The shadow of the European Migrant Crisis continues to loom over the continent with its influence being felt in social circles, economic matters, and most prevalently, in domestic politics. The waves of refugees from Syria and North Africa, coupled with the rash of terror attacks in recent years is reshaping the political landscape of Europe. These events are the catalyst that has brought a number of right wing political parties in from the wilderness and placed them in political mainstreams of many European nations. Electorates from Warsaw to Central Europe are shifting right. Even Germany has not been immune from the shift. In last month’s election, Alternative for Germany, a right wing party, made significant gains, a precursor that a new political reality could very well be on the horizon for the central and eastern areas of the continent.
Now it’s Austria’s turn. On Sunday the conservative People’s Party staged a political upset in snap parliamentary elections. The party’s leader, 31 year old current foreign minister Sebastian Kurz, is expected to be chosen by Austria’s president to form a new government once the results are finalized. The People’s Party captured 31.4 percent of the votes and emerges from the elections as the strongest political force in Austria. The new government, when formed, will be a coalition. But it will be a far different coalition than any that Austria has seen in recent years. Conservatives will not be the junior partners this time around. The main partner of the People’s Party in a new coalition will likely be a populist party with similar political leanings like the Freedom Party. Back in May the Freedom Party almost captured the presidency. The results of that election allowed Brussels to breathe a sigh of relief and hope that Europe’s amour fou with populist, right wing politics was over once and for all.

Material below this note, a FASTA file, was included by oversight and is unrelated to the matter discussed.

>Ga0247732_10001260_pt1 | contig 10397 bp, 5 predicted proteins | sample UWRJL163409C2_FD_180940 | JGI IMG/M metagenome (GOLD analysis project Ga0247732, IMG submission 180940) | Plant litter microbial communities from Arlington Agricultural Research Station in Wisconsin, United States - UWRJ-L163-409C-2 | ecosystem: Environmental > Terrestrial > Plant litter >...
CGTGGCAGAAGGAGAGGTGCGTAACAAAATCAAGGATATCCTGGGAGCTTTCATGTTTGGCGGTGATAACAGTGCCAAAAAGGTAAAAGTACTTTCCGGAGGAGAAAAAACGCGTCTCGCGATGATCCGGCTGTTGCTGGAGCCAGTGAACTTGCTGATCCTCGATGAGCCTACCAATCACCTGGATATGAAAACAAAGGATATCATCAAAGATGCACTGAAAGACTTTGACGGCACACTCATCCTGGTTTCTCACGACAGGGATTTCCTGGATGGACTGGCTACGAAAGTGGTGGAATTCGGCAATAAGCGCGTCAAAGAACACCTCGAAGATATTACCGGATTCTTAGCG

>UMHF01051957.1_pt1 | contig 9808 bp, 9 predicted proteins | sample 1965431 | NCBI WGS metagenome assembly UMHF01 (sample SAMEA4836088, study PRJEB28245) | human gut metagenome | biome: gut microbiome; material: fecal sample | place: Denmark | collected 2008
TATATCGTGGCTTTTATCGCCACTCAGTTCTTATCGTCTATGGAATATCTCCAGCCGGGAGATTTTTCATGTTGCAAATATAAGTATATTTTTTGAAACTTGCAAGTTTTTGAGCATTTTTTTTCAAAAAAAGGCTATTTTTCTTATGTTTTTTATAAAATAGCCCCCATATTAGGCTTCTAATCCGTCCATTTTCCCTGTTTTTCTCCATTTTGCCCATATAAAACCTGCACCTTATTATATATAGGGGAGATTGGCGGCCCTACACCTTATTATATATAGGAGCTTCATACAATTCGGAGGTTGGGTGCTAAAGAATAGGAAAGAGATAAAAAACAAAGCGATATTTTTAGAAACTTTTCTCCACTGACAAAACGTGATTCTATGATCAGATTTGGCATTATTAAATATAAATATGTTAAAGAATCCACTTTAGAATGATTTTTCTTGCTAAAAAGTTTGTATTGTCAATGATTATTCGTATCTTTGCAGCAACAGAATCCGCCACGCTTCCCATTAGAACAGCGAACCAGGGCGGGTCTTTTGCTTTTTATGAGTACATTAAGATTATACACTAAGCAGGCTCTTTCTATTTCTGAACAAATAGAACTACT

Last month’s German elections, and today’s results in Austria show beyond a shadow of a doubt the relationship between European electorates and right wing political parties is anything but a fling. Not surprisingly, immigration was the main issue in Austria. While governments dally on effectively dealing with immigration problems, and the European Union sits on its hands hoping the immigration issue will disappear at some point soon, European voters are putting these leaders on notice. What happened in Austria today was no aberration and it will serve the EU well to keep that in mind.